I basically grew up playing CCG’s (for the layman, that’s Collectible Card Games), so every time I see a digital CCG online I get excited and think to myself “Is this the next Magic?” For those of you that don’t know, Magic: The Gathering is more or less the original collectible card game, it’s been around for 20 years or so. It’s the benchmark that all other CCG’s try to set their standards to. A lot of other games have ripped Magic off, sometimes blatantly, and most fall short of making a genuinely interesting or fun game. This review however is not about Magic. It’s about Might & Magic: Duel of Champions.
M&M:DoC just came out a couple of months ago this year. I remember the Heroes of Might and Magic franchise from when I was a kid, so I was already interested. The game is completely free to play, it’s a quick download with registration, and within minutes you’re playing the game. You will be pestered numerous times to change your password though. It’s obnoxious.
When you first log in, the daily reward system is displayed. You can cash in your daily rewards immediately, or if you hold off and keep logging in, they increase in value every day. So if you can save up your rewards for a whole week, at the end when you cash them in you get a bunch of extra gold and seals as a reward for your patience. Then we’re off to the tutorial.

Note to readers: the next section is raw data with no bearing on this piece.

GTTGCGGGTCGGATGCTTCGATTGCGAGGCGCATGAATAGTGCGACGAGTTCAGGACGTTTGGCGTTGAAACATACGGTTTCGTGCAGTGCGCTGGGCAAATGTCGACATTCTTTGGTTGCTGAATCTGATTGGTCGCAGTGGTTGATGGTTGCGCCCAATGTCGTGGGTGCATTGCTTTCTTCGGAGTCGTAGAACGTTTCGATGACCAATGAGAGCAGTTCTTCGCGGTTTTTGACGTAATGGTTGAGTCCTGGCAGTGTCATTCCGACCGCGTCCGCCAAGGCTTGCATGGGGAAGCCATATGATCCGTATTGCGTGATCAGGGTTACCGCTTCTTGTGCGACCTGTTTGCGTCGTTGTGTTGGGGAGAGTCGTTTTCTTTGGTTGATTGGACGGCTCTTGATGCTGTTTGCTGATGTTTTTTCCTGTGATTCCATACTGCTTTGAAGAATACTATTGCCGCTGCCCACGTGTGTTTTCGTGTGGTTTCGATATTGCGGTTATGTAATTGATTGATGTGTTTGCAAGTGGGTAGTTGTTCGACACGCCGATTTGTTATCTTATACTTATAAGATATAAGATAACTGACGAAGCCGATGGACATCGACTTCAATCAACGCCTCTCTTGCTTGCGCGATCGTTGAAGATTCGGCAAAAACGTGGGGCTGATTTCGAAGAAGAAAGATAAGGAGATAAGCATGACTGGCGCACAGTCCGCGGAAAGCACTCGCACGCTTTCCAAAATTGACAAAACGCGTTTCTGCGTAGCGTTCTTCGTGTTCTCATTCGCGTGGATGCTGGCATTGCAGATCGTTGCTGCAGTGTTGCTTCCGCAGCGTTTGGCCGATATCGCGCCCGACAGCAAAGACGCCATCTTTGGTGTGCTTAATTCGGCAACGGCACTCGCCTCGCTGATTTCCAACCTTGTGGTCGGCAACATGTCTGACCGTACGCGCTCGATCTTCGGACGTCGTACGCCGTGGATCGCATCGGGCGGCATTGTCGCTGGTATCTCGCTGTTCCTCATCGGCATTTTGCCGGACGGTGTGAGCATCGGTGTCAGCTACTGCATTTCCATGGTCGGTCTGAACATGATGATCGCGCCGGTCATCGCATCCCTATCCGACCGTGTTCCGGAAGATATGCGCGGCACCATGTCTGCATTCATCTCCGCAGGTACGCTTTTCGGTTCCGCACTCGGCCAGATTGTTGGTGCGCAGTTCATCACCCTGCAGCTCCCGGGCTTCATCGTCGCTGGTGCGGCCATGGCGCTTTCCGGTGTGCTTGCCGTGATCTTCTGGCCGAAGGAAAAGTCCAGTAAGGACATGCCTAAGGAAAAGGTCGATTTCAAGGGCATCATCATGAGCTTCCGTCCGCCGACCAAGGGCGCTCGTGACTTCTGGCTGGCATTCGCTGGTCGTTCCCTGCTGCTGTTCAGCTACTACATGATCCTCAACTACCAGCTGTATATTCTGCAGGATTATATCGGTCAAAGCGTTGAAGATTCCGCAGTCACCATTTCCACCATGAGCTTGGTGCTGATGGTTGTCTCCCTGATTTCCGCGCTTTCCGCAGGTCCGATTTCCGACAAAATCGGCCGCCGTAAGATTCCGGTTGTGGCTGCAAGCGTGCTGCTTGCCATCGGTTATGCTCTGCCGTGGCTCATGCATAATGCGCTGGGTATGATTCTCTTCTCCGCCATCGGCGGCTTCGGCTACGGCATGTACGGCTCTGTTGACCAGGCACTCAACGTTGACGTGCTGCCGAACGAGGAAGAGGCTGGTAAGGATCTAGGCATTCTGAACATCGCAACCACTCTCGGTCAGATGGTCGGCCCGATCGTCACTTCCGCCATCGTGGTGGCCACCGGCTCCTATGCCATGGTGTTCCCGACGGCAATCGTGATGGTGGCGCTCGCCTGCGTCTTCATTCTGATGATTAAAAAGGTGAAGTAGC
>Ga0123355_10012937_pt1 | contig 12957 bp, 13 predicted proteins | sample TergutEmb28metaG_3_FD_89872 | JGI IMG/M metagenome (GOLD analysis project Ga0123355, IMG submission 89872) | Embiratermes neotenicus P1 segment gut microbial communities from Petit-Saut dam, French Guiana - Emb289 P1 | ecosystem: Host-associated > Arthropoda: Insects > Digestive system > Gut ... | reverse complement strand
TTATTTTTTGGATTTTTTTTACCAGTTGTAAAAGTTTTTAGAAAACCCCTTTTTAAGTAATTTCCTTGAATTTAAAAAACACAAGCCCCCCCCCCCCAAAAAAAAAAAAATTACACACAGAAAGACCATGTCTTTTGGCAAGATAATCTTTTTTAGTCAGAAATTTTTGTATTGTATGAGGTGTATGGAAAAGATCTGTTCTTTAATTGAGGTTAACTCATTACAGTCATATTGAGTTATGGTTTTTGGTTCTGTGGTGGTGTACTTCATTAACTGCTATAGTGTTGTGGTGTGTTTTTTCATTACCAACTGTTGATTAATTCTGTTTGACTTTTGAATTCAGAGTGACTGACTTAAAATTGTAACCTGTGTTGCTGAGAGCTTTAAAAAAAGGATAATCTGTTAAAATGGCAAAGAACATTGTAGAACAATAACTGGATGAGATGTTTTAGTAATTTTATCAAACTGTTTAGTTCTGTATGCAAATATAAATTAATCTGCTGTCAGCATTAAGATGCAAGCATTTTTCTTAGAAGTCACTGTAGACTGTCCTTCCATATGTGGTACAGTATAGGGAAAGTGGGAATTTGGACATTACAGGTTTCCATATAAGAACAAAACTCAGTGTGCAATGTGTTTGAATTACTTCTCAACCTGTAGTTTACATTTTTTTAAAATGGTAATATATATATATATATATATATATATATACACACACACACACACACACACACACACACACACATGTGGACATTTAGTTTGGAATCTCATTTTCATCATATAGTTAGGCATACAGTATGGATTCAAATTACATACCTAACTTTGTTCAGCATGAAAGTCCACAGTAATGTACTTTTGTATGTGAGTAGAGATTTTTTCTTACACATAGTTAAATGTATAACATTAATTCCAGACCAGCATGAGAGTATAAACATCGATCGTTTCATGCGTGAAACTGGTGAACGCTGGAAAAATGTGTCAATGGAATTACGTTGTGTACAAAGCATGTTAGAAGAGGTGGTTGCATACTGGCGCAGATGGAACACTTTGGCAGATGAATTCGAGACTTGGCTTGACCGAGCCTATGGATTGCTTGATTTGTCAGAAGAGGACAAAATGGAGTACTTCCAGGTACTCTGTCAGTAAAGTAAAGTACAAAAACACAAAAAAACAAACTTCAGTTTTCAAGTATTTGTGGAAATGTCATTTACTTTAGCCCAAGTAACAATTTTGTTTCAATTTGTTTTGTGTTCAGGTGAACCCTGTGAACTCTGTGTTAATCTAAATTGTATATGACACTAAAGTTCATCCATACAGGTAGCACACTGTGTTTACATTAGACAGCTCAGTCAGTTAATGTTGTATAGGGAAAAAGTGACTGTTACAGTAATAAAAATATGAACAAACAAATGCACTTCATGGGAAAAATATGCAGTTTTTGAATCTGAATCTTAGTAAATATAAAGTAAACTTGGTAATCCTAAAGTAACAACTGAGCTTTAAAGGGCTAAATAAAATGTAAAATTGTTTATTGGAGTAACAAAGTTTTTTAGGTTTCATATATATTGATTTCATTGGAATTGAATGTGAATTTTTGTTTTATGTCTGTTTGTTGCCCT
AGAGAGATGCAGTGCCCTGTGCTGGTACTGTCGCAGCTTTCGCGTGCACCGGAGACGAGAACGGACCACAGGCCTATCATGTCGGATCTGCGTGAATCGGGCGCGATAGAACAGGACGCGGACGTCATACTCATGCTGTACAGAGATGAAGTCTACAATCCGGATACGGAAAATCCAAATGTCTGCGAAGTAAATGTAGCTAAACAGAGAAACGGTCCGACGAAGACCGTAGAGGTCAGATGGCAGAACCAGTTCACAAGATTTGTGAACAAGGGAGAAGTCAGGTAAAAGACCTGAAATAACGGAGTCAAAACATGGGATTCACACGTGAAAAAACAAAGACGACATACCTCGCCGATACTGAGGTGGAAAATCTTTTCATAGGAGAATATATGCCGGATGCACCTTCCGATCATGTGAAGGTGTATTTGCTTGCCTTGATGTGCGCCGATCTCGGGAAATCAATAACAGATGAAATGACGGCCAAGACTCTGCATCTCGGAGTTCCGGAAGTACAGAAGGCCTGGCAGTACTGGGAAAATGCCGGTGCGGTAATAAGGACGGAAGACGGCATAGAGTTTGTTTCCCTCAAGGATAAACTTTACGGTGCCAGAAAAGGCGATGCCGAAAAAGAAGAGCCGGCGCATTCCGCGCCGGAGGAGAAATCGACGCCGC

Right off the bat I will warn you that the tutorial is long. You follow the map through a series of duels in a campaign designed to gradually introduce game mechanics to new players. Every match in the tutorial gives you the guidelines you need to win, and instructions on the new mechanic, then leaves you to finish on your own. It’s a bit tedious, as you generally will only have a couple of cards to play with, but you are rewarded with gold and experience for every match. Even though it’s long winded and dull, I would highly suggest completing the tutorial. Most of the cards and their mechanics are not self explanatory. Card abilities do have explanations of what they do, but the actual functions of the cards and the battlefield are not clear in and of themselves. That being said, I did find myself going “Hhhhuuuuurrrrrrrrgggghhhhh” a lot. It’s kind of a gutteral exasperated sigh. There’s supposed to be some kind of a story going on during the tutorial, something about armies and battle, but I couldn’t be bothered to read it.